From Wilhem and Jan Willink, Nicholaas and Jacob
Van Staphorst, and Nicholas Hubbard
Amsterdam 27 December 1793.
Our last respects were of 1 Instant, since when we are deprived of your esteemed favors.
The Five per Cent Bonds of the United States having almost entirely reached the Coffers of our Money Lenders, who do not bring them upon the market, we availed ourselves of this Circumstance combined with that of the money that will be let loose by sundry Reimbursements and the payment of large sums of interest at this season, to propose and urge the undertaking of a Loan for the United States at Five per Cent Interest, agreeable to the Instructions in your Letter to us of 12 August last, and have the pleasure to announce to you, that after having had the greatest difficulty, to persuade our undertakers to assume any Engagement whatever in the present situation of affairs in Europe, which have forced the Emperor and Russia to authorize their Agents, to seize the first favorable Moment, to raise monies for them at enormous premiums or douceurs, We have succeeded to open a Loan here for the United States of Three Millions of Florins, to be dated the 1st. January 1794, at Five per Cent Interest per Annum, reimbursable in Five payments of 600 Bonds annually, commencing the 1 January 1805, and ending the 1 January 1809, And to have f 1,235,000 already undertaken of said Loan, with the hope of carrying the subscription to f 1,500,000.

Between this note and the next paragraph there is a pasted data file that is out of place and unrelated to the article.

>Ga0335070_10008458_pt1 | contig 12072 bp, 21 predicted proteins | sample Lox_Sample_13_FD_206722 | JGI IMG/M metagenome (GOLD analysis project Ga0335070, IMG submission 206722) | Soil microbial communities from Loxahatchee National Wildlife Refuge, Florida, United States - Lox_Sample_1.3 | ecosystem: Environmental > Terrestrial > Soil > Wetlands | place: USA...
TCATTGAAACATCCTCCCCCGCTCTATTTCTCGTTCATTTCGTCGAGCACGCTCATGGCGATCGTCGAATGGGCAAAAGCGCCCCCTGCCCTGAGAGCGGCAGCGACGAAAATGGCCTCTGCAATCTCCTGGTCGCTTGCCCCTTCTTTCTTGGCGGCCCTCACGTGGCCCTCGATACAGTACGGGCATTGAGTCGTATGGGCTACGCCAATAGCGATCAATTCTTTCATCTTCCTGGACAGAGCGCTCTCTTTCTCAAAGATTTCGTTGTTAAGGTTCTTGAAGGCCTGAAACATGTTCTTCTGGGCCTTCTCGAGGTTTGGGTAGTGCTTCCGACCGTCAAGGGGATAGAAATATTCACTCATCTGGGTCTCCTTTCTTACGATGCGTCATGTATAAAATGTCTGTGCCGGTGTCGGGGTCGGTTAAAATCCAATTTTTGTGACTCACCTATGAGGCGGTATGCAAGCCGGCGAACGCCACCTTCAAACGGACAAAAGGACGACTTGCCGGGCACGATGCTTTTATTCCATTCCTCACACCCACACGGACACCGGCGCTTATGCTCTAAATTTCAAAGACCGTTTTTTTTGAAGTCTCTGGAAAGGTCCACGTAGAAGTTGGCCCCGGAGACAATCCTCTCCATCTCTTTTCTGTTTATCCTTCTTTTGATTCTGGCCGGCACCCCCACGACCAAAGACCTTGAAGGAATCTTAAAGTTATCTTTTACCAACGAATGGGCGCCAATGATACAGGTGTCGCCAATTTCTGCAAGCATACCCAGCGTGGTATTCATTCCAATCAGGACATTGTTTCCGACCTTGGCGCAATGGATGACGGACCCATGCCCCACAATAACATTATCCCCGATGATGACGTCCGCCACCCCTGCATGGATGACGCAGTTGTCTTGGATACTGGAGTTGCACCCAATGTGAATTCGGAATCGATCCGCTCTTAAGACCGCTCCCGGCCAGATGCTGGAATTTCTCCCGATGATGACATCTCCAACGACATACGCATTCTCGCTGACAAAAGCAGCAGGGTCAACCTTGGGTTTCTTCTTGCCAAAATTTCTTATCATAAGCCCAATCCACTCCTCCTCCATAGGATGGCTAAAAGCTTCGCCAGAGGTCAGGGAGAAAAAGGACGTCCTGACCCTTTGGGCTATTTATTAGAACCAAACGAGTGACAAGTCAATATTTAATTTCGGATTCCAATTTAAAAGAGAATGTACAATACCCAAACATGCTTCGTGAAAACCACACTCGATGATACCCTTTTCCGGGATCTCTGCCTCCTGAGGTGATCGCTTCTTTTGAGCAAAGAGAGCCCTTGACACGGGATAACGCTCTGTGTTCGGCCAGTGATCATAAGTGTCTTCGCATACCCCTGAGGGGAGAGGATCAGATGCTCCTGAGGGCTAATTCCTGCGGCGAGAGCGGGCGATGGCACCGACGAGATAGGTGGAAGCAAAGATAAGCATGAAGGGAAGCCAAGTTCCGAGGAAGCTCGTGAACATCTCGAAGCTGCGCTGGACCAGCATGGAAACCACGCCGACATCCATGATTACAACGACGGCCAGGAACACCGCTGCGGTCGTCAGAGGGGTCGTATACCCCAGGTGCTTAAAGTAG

In vain did We strive to stipulate, a Right for the United States, to reimburse the Principal or a Part of it, at their pleasure; The Condition was positively and absolutely objected to.
The Undertakers are obliged to receive their Bonds in the course of the Five following months, One Fifth each month, and would not assume the Engagement, without expressly reserving unto themselves, the faculty at any time until after the 1 Day of May 1794, to call for and have a like number of the remaining Bonds, as they have in the first instance positively engaged to take, An Attraction for them, to subscribe, that We judge proper to accede to; because if the Bonds of the United States shall be demanded, the Undertakers will call for the Shares they have in option, with equal Alacrity, as if they had positively purchased them, and if they should not be of ready sale, We can make no use of the Unsubscribed Half previous to the first day of May next, when those 1500. Bonds or such part of them as shall not then have been delivered, will remain at the free disposal of the United States.
The Undertakers have as usual the Priviledges to fulfill their Engagement so soon as they please, and those who furnish their monies before the 1 January will be entitled to One months Discount.
On forwarding the Monthly Accounts of the united States, We will take care to advise you particularly the number of Bonds, We shall have delivered, over & above those absolutely undertaken for your Government, in making disposals upon us, or calculating the monies in our hands.